Rosemary Firth (née Upcott) was born in 1912. Her father was a distinguished official in the Treasury. She took a Political Economy degree (MA) in Edinburgh in 1935, and then moved to London. She married Raymond Firth in 1936, and accompanied him to Malaya to undertake fieldwork in 1939-1940. She focussed on the domestic economy of the female villagers, resulting in the publication of Housekeeping among Malay Peasants in 1943.
She worked as a lecturer in health education at the University of London Institute of Education for many years, whilst continuing her anthropological research interests.
Her son Hugh was born in 1946. When her husband was knighted in 1973, Rosemary Firth took the title Lady Firth. She died in 2001. Following her death, Sir Raymond established The Rosemary and Raymond Firth Award in the Department of Anthropology at the London School of Economics. This award has the specific aim of promoting Rosemary’s interest in 'the anthropology of household management and the organisation of domestic affairs'.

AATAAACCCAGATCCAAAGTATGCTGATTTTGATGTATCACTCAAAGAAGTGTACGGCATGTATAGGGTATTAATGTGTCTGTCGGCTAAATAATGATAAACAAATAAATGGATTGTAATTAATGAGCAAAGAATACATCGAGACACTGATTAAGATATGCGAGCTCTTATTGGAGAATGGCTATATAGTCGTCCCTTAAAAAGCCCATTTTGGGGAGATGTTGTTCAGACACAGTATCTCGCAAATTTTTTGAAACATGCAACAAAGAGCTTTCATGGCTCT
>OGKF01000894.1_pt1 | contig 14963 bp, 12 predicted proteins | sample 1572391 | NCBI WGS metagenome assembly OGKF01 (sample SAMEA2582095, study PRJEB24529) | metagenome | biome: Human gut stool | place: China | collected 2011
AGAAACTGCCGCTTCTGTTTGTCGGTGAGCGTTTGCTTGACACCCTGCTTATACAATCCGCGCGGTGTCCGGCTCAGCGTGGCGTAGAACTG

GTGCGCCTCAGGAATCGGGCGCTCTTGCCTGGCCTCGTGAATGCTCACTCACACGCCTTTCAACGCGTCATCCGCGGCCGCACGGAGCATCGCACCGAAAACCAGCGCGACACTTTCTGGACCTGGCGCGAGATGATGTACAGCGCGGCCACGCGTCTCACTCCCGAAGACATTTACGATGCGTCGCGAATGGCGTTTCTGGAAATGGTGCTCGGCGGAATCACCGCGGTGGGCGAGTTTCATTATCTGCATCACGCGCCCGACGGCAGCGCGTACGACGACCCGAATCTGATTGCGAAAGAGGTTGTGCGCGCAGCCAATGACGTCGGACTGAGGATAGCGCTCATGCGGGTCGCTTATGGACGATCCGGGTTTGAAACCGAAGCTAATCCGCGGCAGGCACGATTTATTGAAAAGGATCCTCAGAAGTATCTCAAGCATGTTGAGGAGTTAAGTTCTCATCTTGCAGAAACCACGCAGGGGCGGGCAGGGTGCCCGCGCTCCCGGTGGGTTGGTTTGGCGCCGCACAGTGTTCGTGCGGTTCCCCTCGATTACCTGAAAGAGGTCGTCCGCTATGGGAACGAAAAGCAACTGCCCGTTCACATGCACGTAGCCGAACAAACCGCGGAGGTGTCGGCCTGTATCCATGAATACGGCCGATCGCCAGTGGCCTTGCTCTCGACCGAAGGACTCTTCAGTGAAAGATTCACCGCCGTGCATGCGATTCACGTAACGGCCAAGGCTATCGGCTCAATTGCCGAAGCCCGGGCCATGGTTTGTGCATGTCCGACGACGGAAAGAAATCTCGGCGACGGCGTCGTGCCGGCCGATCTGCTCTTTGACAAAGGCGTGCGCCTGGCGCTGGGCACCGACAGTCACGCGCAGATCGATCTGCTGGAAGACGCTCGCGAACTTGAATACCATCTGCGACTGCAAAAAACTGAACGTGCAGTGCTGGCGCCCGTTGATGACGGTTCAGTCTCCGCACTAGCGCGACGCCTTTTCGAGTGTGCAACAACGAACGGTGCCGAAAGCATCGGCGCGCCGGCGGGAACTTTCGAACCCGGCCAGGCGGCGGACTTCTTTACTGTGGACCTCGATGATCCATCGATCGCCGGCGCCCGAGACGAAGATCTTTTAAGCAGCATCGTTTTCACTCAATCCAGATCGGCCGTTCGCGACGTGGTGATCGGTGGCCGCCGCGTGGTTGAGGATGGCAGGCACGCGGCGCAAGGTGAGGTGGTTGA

- Housekeeping among Malay Peasants (1943)
- 'From Wife to Anthropologist' in Crossing Cultural Boundaries: The Anthropological Experience (eds) Solon Kimball and James B Watson San Francisco: Chandler, 10-32 (1972)
- 'The Best Circle: Society, Etiquette and the Season' Sociology 8(2):339-340 (1974)
- 'Anthropologists in the Lions' Den?' Current Anthropology 17(4):770-771 (1976)
- 'Cooking in a Kelantan Fishing Village, Malaya' in The Anthropologist’s Cookbook (ed) Jessica Kuper New York: Universe (1977)
- 'Mad Dogs, Englishmen and the Errant Anthropologist: Field Work in Malaysia' Journal of the Royal Anthropological Institute 3(4):795-796 (1997)
- Hardiman, Margaret, 'A memory of Rosemary Firth' Anthropology Today 18(1):23 (2002)